4 Ways Physiotherapy Can Help with Marathon Training
Posted on: 20 April 2023
For most people, completing a full marathon will be one of the toughest physical challenges they ever face. Whether running for charity or simply through the desire to tick 'run a marathon' off a bucket list, covering those 26.2 miles can be incredibly fulfilling.
Every marathon runner needs to commit to a training regimen, but relatively few will think of seeing a physiotherapist. You might assume this is only something you need to do if you get injured, but physiotherapy can help any runner achieve their goals and ultimately enjoy the marathon experience more.
With that in mind, here are just four ways physiotherapy can help with your marathon training.
1. Gait Analysis
Your gait simply refers to the way your limbs move. Unfortunately, many people have slightly misaligned gaits. This can become a problem during marathon training since muscles can become overburdened and joints can be put under additional stress. By performing gait analysis, a physiotherapist can help align your body to reduce the chance of injury and improve your technique.
2. Physical Assessment
You might think you are perfectly healthy, but even minor issues can become a problem when you're covering just over 26 miles. A physiotherapist can assess your current strength and flexibility to identify any risk factors and help you overcome them. For example, many runners have tight quad muscles, which can lead to knee injuries. A physiotherapist can spot that problem and help you correct it.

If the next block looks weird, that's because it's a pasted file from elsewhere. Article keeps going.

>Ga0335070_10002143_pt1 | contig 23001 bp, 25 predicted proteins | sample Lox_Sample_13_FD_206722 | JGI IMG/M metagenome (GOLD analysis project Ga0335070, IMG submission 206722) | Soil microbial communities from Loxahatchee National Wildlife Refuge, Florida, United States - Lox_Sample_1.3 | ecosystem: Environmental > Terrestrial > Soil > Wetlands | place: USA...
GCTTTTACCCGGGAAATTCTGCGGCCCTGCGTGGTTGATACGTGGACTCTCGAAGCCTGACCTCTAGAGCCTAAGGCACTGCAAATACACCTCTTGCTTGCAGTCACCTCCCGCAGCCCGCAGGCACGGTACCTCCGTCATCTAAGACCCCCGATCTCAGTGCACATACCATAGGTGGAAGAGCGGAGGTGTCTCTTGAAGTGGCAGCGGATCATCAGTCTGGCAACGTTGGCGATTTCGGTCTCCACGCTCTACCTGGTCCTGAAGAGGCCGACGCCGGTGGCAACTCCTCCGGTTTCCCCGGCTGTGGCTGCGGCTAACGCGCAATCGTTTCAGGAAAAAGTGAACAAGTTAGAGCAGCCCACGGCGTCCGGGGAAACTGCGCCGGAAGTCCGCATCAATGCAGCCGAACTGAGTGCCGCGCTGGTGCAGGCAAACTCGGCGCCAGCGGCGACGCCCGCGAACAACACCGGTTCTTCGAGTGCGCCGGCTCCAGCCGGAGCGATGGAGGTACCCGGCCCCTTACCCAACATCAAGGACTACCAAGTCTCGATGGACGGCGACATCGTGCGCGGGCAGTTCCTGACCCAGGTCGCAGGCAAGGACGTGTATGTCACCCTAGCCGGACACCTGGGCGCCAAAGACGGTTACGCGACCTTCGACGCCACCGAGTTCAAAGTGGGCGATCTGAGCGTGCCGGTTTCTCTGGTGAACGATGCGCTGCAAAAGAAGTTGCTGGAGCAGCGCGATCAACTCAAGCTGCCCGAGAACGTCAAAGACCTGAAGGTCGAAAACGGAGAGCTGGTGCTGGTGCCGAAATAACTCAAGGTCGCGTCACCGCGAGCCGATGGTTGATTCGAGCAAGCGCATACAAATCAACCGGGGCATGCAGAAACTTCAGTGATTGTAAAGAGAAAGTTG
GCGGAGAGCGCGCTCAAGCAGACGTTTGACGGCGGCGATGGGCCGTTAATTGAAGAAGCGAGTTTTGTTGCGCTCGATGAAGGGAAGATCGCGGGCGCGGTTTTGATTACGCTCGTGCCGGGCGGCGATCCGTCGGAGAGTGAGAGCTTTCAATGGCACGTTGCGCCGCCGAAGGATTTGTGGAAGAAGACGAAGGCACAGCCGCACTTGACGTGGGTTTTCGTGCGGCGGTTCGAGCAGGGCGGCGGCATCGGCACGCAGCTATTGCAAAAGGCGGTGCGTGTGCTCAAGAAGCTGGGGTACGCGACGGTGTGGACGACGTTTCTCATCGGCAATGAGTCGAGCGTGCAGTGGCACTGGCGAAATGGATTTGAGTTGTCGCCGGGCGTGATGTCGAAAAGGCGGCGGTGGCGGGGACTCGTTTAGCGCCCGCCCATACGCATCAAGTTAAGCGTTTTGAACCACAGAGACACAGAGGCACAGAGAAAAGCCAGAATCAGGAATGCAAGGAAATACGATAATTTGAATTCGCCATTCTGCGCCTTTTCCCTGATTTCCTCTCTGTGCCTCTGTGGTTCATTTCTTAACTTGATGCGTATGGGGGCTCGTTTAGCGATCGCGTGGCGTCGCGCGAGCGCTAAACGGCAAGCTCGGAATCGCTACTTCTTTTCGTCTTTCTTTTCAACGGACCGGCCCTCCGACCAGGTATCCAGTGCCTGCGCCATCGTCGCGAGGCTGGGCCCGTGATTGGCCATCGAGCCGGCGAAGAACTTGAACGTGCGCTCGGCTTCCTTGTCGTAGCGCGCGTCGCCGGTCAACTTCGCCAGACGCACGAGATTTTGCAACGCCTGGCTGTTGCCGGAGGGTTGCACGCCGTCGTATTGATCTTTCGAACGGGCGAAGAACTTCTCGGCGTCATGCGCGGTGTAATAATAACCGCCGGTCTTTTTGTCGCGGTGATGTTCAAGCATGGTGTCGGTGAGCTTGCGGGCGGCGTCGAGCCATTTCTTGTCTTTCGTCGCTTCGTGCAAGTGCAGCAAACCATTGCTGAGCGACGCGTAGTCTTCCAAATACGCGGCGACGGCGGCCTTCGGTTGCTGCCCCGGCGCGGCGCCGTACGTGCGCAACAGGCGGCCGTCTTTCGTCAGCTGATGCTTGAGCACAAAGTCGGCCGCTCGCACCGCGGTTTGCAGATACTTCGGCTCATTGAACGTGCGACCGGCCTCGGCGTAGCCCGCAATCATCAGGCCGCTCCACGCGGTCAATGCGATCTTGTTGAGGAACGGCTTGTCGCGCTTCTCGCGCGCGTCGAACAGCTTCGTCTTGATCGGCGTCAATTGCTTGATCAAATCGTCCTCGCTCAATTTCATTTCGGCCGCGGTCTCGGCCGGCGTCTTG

3. Sports Massages
Having a sports massage can feel very relaxing, and it will also help with your training. During a sports massage, your physiotherapist will work to release muscle tension and increase blood circulation, which will help prevent injuries, improve performance, and speed up recovery times between training sessions. They can also show you how to self-massage using a foam roller. By self-massaging after each training run, you'll find yourself experiencing less discomfort, especially the day after a rigorous session.
4. Strength and Flexibility Exercises
A physiotherapist can complement your current training plan by showing you how to strengthen your muscles, ligaments, and joints. They can also show you exercises that will prevent your body from becoming tight and inflexible, which tends to be a common problem among new long-distance runners. Even though the exercises they suggest may seem minor compared to a 15-mile tempo run or 5-mile sprint, following the advice of a physiotherapist can noticeably optimize your performance.Share